Controlled release excipients are prepared according to procedures set forth in Example 1. The excipients of Examples 2-6 each include dextrose as the inert pharmaceutical filler, and xanthan gum/locust bean gum in a 1:1 ratio. The percentage of gums as compared to the total weight of the excipient in Examples 2-6 are 30%, 40%, 50%, 60% and 70%, respectively. The viscosities of the excipients are then determined at four different RPM's using a #2 spindle on a Brookfield viscometer. The results are shownin FIG. 1. As can be seen from the graph, the viscosity increases as the percentage of gum included in the excipient increases.
A controlled release excipient according to the present invention is prepared as follows. First, 630 g of dextrose and 270 g of a hydrophilic material comprising 135 g of xanthan gum and 135 g of locust bean gum, allin a powder form having an average particle size of less than 50 microns are blended for two minutes in a granulator (i.e., a high speed mixer having a combination chopper/impeller). After pre-mixing, 100 ml of water is added until there is sharp rise in the power consumption (about 2-3 minutes). The mixed product, which is now in the form of granules, is removed from the granulator and dried in a convection air-oven for 24 hours at a temperature of about 40°-60° C. The dried granulation is then passed through a 20 mesh screen. The product is now ready to be granulated with an active, the result of which is suitable forcompression to form a slow release tablet.
Verapamil HCl is a relatively soluble active ingredient which has a dose ofabout 240 mg in a sustained release tablet form.
In Example 8 the active ingredient (Verapamil) is granulated with the controlled release excipient as follows. The excipient of Example 7 (385 g) is first blended with 115 g Verapamil HCl for two minutes in a granulator. After premixing, about 90 ml of water is added until there is a sharp rise in the power consumed by the granulator (about 2-3 minutes). The mixed product, which is now in the form of granules, is removed from the granulator and dried in a convection air-oven for 24 hours at a temperature of about 40°-60° C. The dried granulation is then passed through a 20 mesh screen. The final composition of the mixtureis about 77.0% of the excipient of Example 7, and 23.0% of Verapamil HCl.
The mixture is blended with hydrogenated vegetable oil for about 5 minutes in a V-blender. Magnesium stearate is then added and the mixture is blended for an additional 5 minutes. The final composition of the mixture is about 75.0% of the excipient of Example 7, 22.5% Verapamil HCl, 2.00% hydrogenated vegetable oil, and 0.500% magnesium stearate, by weight. The mixture is then compressed on a Stokes RB-2 rotary tablet press with sixteen stations. The average weight of the tablets produced is about 1067mg and the crushing strength about 7-8 kgs. Each tablet contains about 240.08 Verapamil, 800.25 mg excipient of Example 7, 21.34 mg hydrogenated vegetable oil, and 5.34 mg magnesium stearate.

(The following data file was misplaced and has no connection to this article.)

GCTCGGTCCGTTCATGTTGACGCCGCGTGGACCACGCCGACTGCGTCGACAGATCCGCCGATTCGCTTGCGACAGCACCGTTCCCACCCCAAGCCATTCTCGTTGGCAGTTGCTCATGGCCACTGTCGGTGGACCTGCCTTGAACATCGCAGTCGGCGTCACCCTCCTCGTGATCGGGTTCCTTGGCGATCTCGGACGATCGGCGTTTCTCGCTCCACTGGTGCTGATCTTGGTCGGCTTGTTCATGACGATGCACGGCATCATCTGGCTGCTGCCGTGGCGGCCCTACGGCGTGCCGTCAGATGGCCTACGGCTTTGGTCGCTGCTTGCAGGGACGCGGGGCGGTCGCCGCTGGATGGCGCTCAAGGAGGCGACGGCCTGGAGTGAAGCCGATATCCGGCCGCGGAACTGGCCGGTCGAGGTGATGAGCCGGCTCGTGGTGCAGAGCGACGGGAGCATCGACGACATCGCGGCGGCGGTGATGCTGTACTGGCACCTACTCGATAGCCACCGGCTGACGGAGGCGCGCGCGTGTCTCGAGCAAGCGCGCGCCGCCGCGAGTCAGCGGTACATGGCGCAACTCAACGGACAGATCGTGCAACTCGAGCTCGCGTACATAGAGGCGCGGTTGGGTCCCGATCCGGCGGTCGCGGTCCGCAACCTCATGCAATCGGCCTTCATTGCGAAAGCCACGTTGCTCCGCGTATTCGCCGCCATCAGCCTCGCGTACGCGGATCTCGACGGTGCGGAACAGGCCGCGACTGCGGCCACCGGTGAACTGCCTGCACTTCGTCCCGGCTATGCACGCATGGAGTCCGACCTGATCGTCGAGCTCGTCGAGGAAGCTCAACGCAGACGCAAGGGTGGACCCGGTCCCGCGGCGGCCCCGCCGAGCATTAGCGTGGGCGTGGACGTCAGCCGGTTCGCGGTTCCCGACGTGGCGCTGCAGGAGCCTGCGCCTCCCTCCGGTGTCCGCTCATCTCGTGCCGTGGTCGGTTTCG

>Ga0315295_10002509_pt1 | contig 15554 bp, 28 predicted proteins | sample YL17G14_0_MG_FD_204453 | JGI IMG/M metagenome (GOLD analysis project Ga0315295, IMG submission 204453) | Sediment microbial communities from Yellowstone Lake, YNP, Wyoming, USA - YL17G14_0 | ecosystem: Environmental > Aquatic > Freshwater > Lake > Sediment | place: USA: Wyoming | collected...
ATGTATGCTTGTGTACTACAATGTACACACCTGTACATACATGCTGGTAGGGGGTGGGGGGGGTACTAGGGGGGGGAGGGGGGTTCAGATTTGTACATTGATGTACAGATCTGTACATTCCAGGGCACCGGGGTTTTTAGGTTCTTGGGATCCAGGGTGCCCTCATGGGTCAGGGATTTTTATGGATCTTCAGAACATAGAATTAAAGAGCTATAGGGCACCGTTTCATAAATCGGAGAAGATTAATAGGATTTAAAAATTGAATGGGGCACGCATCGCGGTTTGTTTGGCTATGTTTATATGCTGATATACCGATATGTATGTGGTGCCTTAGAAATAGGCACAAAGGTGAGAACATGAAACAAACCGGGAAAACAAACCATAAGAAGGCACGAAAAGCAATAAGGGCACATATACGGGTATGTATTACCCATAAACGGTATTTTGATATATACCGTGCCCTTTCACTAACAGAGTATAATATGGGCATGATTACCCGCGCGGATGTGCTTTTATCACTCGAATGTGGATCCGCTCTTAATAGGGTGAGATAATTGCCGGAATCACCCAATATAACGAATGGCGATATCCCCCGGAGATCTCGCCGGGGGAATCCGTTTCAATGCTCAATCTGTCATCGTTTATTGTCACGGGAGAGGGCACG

The active ingredient is directly compressed with the controlled release excipient of Example 7 to form sustained release tablets having approximately the same composition as those of Example 8 as follows. 300 gof the excipient of Example 7 is first blended with 90 g Verapamil HCl for 10 minutes in a V-blender. Hydrogenated vegetable oil is then added and the mixture is blended for 5 minutes. Magnesium stearate is then added andthe mixture is blended for an additional 5 minutes. The final composition of the mixture is the same as in Example 8 and is tableted.
The active ingredient is granulated with 50% of the controlled release excipient as follows. Half of the excipient of Example 7 is first blended with Verapamil HCl for 2 minutes in a granulator. Next, about 75 ml of water is added until there is a sharp rise in power consumed (usually 2-3 minutes). The mixed product, which is now in the form of granules, is removed from the granulator and dried in a convection air-oven for 24 hours at a temperature of about 40°-60° C. The dried granulation is then passed through a 20 mesh screen. The final compositionis about 62.5% of the excipient of Example 7 and about 37.5% Verapamil HCl.The mixture is then blended with other half of excipient of Example 7 for 10 minutes in V-blender. Hydrogenated vegetable oil is then added and blended 5 minutes, magnesium stearate is then added and blended for an additional 5 minutes. The final composition of the mixture is then same asin Example 8 and Example 9 and is tableted.
In Examples 11-13, the active ingredient (Verapamil HCl) is granulated withthe controlled release excipient according to the methods set forth in Examples 7-9, respectively, in order to compare the dissolution curves obtained.
In Example 11, the excipient is prepared according to the process set forthin Example 7 and is then blended with the active ingredient and tableted according to the process set forth in Example 8. In Example 12, the excipient is prepared according to the process set forth in Example 7 and is then blended with the active ingredient and tableted, according to the process set forth in Example 9. In Example 13, the excipient is prepared according to the process set forth in Example 7 and is then blended with the active ingredient and tableted according to the process set forth in Example 10.